The LP as history book
If you have the will to search for fresh new ideas away from the mainstream, to delve into tradition’s treasure, all the while remaining independent from commercialism and yet enjoying artistic success, it surely toughens up the dauntless to perform well on a long-term basis. In the front row of such stalwart characters are the Roche sisters who undertook measures in their early years to train their voices. They began by singing Christmas carols in the neighbourhood, and then went on to sing in clubs in New York’s bohemian area Greenwich Village, where so many artists started off in a small way before they became famous. The great singer-songwriter Paul Simon gave them a break and later assisted in the production of their first album as a duo (Suzzy, sister number three, joined them somewhat later), and it was an excellent recording session. Artistically, however, the Roches’ music remained totally independent of external influences. Their voices were very different from one another: with Maggie’s almost baritonal voice at the centre mixing with Terre’s soprano, the duo performed their own songs that really have something special.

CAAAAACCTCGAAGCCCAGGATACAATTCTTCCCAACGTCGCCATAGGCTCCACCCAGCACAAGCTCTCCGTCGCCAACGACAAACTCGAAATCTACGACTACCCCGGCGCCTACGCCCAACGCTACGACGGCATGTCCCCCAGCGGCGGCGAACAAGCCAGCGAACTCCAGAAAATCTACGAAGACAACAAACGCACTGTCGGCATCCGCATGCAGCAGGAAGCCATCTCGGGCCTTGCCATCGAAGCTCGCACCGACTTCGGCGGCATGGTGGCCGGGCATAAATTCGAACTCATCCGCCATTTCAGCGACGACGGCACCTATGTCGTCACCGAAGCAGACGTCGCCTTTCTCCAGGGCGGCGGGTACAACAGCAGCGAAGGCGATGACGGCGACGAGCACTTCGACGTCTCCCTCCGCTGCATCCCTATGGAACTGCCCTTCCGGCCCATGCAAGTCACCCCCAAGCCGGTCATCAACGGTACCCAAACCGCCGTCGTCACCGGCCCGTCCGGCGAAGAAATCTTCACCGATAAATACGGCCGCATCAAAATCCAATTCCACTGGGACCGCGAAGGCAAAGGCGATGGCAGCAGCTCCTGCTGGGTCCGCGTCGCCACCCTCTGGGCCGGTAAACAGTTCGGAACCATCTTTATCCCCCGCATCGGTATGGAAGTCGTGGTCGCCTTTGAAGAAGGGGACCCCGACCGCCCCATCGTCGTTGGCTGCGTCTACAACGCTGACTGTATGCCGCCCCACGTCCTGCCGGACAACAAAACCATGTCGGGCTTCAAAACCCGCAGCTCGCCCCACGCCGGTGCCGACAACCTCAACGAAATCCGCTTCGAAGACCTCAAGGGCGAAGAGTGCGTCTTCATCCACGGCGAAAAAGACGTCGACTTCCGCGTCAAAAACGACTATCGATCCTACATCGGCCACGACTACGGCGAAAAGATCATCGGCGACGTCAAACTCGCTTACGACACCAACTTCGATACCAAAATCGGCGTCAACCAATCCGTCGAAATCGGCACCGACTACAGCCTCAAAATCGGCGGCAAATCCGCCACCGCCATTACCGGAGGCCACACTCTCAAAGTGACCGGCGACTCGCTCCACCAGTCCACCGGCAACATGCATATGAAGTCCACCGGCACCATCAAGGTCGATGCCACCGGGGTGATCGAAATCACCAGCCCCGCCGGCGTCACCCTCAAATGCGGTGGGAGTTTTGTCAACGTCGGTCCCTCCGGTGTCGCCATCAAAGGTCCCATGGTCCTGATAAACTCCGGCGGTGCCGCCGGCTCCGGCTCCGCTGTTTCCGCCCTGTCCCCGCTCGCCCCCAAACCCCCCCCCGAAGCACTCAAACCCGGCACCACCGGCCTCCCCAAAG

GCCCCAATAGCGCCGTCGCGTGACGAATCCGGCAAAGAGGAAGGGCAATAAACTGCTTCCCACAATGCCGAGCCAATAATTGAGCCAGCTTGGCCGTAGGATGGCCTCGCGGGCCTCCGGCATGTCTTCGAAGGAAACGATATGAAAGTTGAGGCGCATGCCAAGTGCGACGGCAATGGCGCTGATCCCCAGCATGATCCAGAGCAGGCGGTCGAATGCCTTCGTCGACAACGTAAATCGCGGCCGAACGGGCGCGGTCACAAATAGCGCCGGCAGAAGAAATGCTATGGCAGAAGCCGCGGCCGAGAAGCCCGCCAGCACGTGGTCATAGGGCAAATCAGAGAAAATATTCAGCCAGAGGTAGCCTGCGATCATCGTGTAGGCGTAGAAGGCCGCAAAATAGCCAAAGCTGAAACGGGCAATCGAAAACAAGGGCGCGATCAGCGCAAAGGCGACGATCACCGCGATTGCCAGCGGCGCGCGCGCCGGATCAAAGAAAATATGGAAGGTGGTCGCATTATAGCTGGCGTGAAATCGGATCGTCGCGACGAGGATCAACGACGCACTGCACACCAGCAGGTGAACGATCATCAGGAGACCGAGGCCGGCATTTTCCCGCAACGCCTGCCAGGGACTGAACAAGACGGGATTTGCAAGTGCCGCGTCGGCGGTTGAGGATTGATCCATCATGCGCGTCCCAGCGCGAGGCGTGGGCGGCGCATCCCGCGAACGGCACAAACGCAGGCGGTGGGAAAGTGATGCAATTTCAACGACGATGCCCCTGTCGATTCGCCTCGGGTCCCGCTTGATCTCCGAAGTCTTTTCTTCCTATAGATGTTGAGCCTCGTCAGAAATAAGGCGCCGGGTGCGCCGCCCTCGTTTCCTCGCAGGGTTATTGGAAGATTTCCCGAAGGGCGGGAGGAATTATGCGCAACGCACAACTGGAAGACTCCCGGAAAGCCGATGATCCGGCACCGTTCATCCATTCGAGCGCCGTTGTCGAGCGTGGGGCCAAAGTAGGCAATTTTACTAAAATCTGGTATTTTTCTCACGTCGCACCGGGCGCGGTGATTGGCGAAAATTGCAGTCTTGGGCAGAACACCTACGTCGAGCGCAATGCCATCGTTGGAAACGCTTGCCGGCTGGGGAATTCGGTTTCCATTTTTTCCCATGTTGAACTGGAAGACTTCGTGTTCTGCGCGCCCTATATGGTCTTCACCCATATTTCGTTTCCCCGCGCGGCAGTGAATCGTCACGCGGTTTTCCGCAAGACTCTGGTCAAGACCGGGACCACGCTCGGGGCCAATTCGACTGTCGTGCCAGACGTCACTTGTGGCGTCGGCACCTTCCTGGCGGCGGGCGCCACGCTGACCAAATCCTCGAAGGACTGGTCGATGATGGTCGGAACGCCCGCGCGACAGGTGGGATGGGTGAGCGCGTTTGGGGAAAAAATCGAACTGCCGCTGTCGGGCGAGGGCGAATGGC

The title of the LP alone, Seductive Reasoning,indicates that behind the promised seductive train of thoughts there is certainly more than just lyrics written by adolescent girls. Maggie’s texts, often with an ironic undertone, tell of the difficulties of growing up, sexuality, and tender feelings – but also of an awareness of life’s pitfalls that can drag you down and from which there is no escape without money in your pocket. The music, a blend of ballad and folk guitar, is highly varied and conjures up a roadmovie-like feeling. It’s a sound which will haunt you – never trivial, totally satisfying, highly emotional and quite unique – a balladesque folk revival.“ What is a record? In a way it’s like a history book. It tells about a time”, commented a now older and wiser Suzzy Roche recently on her sisters’ debut LP.